We all have feelings. They just appear. We tend to take them for granted and view them as legitimate even when they are not. Worse still, we usually act on them unquestioningly. This tendency to react to our feelings immediately and uncritically is why feelings are so disruptive in human affairs. Most of us don’t even recognize our feelings until we’ve reacted in a way we’ve come to regret.

What is the case for doing it anyway?

Effective leaders know how important their feelings are. They monitor them continuously and they refuse to be held hostage by them. They fully understand they cannot manage others’ feelings until they manage their own. And they realize that the difficult people they work with cause mischief mostly by arousing others in the workplace.

How can you do it?

  1. Accept the importance of monitoring your own feelings. If you are not convinced by the case I’ve made, consult the most successful leaders in your organization. They will urge you to practice your emotional intelligence skills.
  2. Adopt a mental process for monitoring your feelings continuously. Check your own emotional vital signs periodically during the day. A little simple self talk will work wonders. “I’m currently feeling (feeling).” “I’m feeling that way because I’m thinking (current thoughts).” “Because of what I’m thinking and feeling, I’m inclined to (behave in this way).” If you practice this simple mental discipline regularly, your workplace will be a lot less chaotic and emotionally draining.
  3. Pay particular attention to your own emotional arousal. Some of us are more easily aroused than others, but it happens to us all. Recognize it immediately. Your arousal is not the biggest challenge. What you do with it is. But you can’t manage it if you don’t recognize it.
  4. Identify, express and accept your feelings. As a leader, you will want to do this offstage. Go to a trusted colleague’s office and talk it out briefly. Until you can do this, keep your mouth shut.

How do you routinely identify your feelings?

Difficult People: Face Reality

Kendall L. Stewart, MD, MBA, DLFAPA

Why are leaders hesitant to do this?

No one wants to deal with difficult people. Because of this natural aversion, most leaders hope they can just ignore the problem and it will eventually go away. When that fails, they decide to get rid of all of the difficult people and never hire any more of them. These expectations are unrealistic. Leaders will always have to deal with difficult people. The sooner we recognize that and manage them effectively the better off everyone will be.

What is the case for doing it anyway?

When you face the painful reality that dealing with difficult people is inescapable and an everyday challenge, you will be less inclined to avoid the problem. You will see that your procrastination is undermining everything else you are trying to accomplish. It’s not that avoidance is never appropriate with these folk. It is sometimes the best approach in the short term. But you must not choose that option just because it is easiest.

How can you do it?

  1. Identify the difficult people in your life. A good number of them will come to mind right away. When you consider how many there are and where they are, you will realize that you cannot expunge them from your life entirely. You will see that you only have two choices: you will manage them or they will manage you.
  2. Talk to your fellow leaders. They will reinforce the reality that these challenging folk cannot be avoided.
  3. Reflect on your own experience. You worked with difficult people before you became a leader. What impact did they have on the work environment? How did you and others feel about the manager who repeatedly failed to identify those problems and deal with them? What impact did the manager who held these folk accountable have?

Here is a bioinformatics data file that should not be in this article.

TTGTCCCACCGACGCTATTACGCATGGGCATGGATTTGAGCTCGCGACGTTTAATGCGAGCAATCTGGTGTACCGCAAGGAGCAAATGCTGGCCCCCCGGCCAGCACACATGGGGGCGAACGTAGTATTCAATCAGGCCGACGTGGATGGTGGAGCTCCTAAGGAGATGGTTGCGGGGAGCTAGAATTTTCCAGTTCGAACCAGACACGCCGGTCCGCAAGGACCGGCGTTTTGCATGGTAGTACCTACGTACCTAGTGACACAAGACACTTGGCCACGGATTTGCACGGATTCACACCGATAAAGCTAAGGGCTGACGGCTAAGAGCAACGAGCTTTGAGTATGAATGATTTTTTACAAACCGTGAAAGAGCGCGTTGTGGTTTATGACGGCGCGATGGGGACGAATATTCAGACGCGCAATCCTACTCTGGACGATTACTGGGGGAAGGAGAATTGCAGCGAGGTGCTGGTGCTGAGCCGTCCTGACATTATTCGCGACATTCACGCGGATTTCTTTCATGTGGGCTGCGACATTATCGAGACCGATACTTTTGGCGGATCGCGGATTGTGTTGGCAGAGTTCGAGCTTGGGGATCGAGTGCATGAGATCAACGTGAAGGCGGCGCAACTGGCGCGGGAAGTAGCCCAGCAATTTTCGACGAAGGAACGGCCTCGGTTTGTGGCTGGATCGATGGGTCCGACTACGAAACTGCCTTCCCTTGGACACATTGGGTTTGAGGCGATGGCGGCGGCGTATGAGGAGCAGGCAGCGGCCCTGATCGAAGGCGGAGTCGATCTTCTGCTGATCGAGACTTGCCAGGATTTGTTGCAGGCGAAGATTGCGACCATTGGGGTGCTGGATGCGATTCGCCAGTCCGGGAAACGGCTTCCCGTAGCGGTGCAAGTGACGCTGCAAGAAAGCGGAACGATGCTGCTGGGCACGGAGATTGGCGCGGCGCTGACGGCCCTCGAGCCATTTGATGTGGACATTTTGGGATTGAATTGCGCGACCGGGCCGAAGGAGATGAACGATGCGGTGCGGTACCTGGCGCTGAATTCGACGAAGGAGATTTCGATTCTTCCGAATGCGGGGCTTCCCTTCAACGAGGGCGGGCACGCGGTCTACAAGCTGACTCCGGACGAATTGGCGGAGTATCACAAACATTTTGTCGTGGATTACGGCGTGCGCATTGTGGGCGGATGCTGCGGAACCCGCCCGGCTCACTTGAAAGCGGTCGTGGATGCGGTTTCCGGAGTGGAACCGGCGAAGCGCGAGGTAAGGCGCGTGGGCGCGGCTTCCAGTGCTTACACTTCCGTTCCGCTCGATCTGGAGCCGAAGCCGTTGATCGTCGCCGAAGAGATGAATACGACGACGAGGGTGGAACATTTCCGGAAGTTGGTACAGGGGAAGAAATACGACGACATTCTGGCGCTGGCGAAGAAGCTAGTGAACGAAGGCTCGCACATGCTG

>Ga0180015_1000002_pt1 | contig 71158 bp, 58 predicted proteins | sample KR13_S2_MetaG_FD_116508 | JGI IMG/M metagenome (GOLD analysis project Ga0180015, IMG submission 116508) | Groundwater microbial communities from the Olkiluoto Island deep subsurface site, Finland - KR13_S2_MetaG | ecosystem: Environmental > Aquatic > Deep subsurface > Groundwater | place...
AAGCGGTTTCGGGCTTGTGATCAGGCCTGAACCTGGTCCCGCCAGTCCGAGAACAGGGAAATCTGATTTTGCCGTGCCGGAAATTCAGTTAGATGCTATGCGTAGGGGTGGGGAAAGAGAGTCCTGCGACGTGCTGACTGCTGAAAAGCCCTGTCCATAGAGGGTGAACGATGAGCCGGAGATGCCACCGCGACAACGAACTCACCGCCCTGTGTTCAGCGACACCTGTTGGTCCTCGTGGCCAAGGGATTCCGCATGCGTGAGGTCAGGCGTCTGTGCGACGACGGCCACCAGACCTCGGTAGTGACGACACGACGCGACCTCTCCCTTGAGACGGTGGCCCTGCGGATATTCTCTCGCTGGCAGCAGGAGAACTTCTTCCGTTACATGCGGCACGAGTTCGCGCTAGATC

How have you faced up to the reality that you will always have to deal with difficult people?

Managing Difficult People: The Leadership Challenge

Kendall L. Stewart, MD, MBA, DLFAPA

They are everywhere. They contaminate schools, families and places of worship. They poison the work environment of every company. These are the difficult people. They whine and complain. They criticize. They get their feelings hurt. They are thin-skinned. They gossip and stir the pot. They care deeply about everything—except the things that matter. And they don’t realize they are difficult. They think their feelings are justified and they believe their opinions are valuable; they feel duty bound to share their critical perspectives with others.

Difficult people are the bane of your existence as a leader. Their coworkers dread being around them, and you will dread having to confront them. Try as you might, you will not be able to eliminate negative people from the workplace; you can minimize their numbers, but you cannot entirely eliminate them. There are just too many difficult people in the world. They are some of the hardest working people you will ever find. They often have skills you cannot do without. Even though they are negative, you will often conclude that they are net-positive for your organization.

But you are not helpless. There are things you can do to manage difficult people better. You can minimize their pernicious influence and contain their emotional bile. The blog entries that follow will lay out some of those strategies. First, I will explain why leaders are hesitant to employ these approaches. Second, I will explain why you should do these things anyway. Third, I will tell you exactly how to do it. Finally, I will invite you to share your own practical experiences in dealing with the difficult people in your work environment. We have all learned some tricks for managing difficult people over the years. Please share your questions and insights with your fellow leaders who are facing the same challenges.